Employes of five Central Oregon lumber plants will get a 12 1/2 cent an hour wage increase under the terms of an agreement reached between the operators and the CIO-IWA unions, it was announced today in Klamath Falls by the Pine Industrial Relations committee. The boost, it was reported, is retroactive to Nov. 1, and will affect hundreds of employes.
Central Oregon mills affected are The Shevlin-Hixon Company and Brooks-Scanlon Lumber Company Inc., in Bend; the Ochoco Lumber company in Prineville, and the Tite Knot Pine mill and the Ponderosa Moulding company in Redmond.
50 years ago
For the week ending
Nov. 28, 1970
Petition protests air pollution
More than 500 persons, many of them owners, managers and employes of Third street businesses, have signed a petition protesting sawdust and soot fallout from Brooks-Willamette’s particle board plant and Brooks-Scanlon’s sawmill.
The petition is addressed to Kenneth Spies, director of the Department of Environmental Quality. His office is in Portland. It asks him to do what he can to eliminate the air pollution. Jess H. Smith Sr., 174 E. Franklin Ave., initiated the petition. He has three others helping him gather signatures in business and residential areas north and east of the two mills. Smith, who is retired, has for many years complained about cinder fallout near his home.
Now, however, he’s more concerned about the sawdust fallout, saying, “The big black cinders have pretty well stopped.” Smith gleefully claims signatures from more than 90 per cent of the Third Street business between Horn’s Texaco station at 1590 S. Third St. and the Revere Street intersection.
Ralph Foxton, 19 Terminal Place, has been helping Smith collect petition signatures. He claims he’s got 400, all from residents in his area.
“It’s gratifying to know that people care about the problem, ” Foxton said. “I’ve only struck one that wouldn’t sign.”
Kent Ashbaker, district engineer for the DEQ, said Spies, if he gets the petition, will present it to the Environmental Quality Commission, a group of laymen that governs the operation of the DEQ.
Ashbaker said he doesn’t know what effect the 500 or more signatures might have on the commission. But he did say that the petition would “mean more if 100 people are there to present it.”
Headlines: U.S. teams try rescue of POWs in north Vietnam — Plunket earns Heisman title — Living costs increase sharply — Knife-wielding assailant attacks Pope Paul in Manila — Thurman munson voted AL Rookie of the Year
25 years ago
For the week ending
Nov. 28, 1995
Some vote ‘No’ on mail balloting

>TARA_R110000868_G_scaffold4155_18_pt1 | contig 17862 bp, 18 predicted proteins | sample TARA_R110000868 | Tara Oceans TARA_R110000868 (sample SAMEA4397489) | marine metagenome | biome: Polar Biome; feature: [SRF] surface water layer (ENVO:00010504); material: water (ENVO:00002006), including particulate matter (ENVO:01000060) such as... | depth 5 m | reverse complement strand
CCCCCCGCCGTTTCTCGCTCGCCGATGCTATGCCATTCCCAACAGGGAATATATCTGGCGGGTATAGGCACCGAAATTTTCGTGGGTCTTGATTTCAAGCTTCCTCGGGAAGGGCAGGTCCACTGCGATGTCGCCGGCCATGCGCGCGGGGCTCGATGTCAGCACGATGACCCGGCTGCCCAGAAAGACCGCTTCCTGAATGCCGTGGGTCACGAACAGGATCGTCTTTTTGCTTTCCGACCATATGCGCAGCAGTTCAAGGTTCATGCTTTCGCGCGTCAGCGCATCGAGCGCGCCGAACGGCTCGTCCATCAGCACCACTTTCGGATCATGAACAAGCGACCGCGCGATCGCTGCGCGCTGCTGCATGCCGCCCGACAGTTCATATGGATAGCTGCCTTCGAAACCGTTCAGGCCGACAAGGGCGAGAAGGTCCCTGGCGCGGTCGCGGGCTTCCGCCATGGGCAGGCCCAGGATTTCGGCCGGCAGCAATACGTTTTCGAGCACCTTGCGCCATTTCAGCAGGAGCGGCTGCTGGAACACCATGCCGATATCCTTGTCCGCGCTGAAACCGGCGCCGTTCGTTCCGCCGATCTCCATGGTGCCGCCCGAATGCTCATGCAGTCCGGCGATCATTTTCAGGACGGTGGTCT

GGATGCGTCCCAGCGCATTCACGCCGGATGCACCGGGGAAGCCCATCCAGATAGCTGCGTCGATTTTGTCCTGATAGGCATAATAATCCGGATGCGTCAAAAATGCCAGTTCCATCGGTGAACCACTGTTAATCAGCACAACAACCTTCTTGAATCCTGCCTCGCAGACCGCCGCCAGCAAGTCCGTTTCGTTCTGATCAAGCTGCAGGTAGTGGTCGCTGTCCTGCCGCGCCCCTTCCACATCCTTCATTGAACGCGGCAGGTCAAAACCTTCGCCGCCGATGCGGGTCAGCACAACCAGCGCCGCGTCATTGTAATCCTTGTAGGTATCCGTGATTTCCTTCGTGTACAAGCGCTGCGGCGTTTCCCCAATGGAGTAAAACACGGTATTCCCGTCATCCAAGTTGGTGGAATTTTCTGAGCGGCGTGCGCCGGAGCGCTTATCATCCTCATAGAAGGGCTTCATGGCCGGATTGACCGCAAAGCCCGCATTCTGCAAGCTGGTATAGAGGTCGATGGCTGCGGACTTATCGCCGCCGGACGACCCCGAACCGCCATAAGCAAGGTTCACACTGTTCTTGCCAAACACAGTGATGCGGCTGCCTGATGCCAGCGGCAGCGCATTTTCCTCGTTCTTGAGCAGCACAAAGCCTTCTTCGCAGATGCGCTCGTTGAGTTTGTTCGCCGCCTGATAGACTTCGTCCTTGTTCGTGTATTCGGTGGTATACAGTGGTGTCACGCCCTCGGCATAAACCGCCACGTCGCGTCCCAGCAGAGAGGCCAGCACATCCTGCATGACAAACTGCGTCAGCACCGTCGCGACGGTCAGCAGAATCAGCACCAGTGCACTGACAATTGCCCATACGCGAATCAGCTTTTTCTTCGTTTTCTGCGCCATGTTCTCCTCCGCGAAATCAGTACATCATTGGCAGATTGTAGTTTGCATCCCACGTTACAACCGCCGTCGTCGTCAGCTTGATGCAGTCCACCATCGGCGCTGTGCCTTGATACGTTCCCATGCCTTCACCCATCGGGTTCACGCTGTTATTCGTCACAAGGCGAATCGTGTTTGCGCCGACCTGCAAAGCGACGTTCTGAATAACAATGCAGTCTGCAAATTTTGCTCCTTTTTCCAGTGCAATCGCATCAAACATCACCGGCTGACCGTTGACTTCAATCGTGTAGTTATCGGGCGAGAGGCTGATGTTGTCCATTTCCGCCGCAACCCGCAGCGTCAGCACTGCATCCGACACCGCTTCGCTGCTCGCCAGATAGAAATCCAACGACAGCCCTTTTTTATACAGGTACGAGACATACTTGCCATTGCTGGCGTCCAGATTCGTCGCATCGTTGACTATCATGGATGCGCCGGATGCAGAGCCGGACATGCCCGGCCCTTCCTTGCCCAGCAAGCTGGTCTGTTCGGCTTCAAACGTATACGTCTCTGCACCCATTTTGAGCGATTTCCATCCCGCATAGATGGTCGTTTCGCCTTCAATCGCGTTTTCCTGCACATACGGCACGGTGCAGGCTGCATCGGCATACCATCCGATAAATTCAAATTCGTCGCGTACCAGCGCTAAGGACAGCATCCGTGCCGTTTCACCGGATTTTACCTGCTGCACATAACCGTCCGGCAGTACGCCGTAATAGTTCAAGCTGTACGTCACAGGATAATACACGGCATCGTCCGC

WASHINGTON — Oregon’s novel mail-in election for the U.S. Senate has drawn some criticism from political scholars and observers, who are rushing to proclaim the vote-by-mail experiment a disaster.
“It’s a terrible idea,” said Curtis Gans, executive director of the Committee for the Study of the American Electorate, a non-profit think tank. “It destroys one of the few communal acts we have left in America,” he said. “Instead of going to the polls to make thoughtful decisions, voters will be casually casting their ballots along with their telephone bills.”
Some critics also fear mail-in ballots could lead to wholesale voter fraud — maybe not in Oregon, but perhaps in states like Illinois and New York, where the dead have been known to vote.
As Rep. Peter DeFazio put it, “My colleagues from Illinois laugh and say, ‘We could have a lot of fun with a system like that.'”
Larry Sabato, a political science professor at the University of Virginia, said mail-in elections would multiply the opportunity for the “monkey business” of voter fraud. “I hope this does not become one of Oregon’s prime exports. I urge them to stick to lumber,” Sabato said.
Oregon Secretary of State Phil Keisling thinks the comments reveal ignorance. “I’m just amazed at the very smart people who denounce our mail-in election without ever talking to anyone in Oregon to find out about the nuts and bolts of how it works, ” he said. Oregon’s mail-in election will save taxpayers about $400,000 and make it easier for busy citizens to vote, Keisling said.
The state has been holding mail-in elections in local races for 14-years, and a poll conducted last April by Oregon’s county clerks showed that voters like the convenience, he added.
As for the possibility of fraud, Keisling said it is less likely in mail-in elections. “At a typical polling place you walk in, give the poll worker your name, and you get your ballot,” he said. “How do we know you’re really who you say you are? We don’t.”
Critics say traditional polling places offer another advantage: a private booth where citizens can draw the curtain and cast their votes without anyone looking over their shoulders. Keisling said he understands the reluctance to let go of the election traditions of the past for something less familiar. But he said the real danger is in hanging on to a system in which fewer and fewer American participate. He is quick to point out that only 38 percent of Americans voted in last fall’s congressional elections.
“I think it’s important that a state like Oregon is willing to take some risks because it has the potential to enfranchise people,” Keisling said. “If it can work here, I don’t see why it can’t work throughout the country.”
National voters’ groups see the same hope in Oregon’s experiment. “I think states like Oregon are good laboratories for coming up with creative ways to bring the polls to the people,” said Becky Cain, president of the League of Women Voters of the United States. “It can only strengthen the political process if we can get more people to participate.”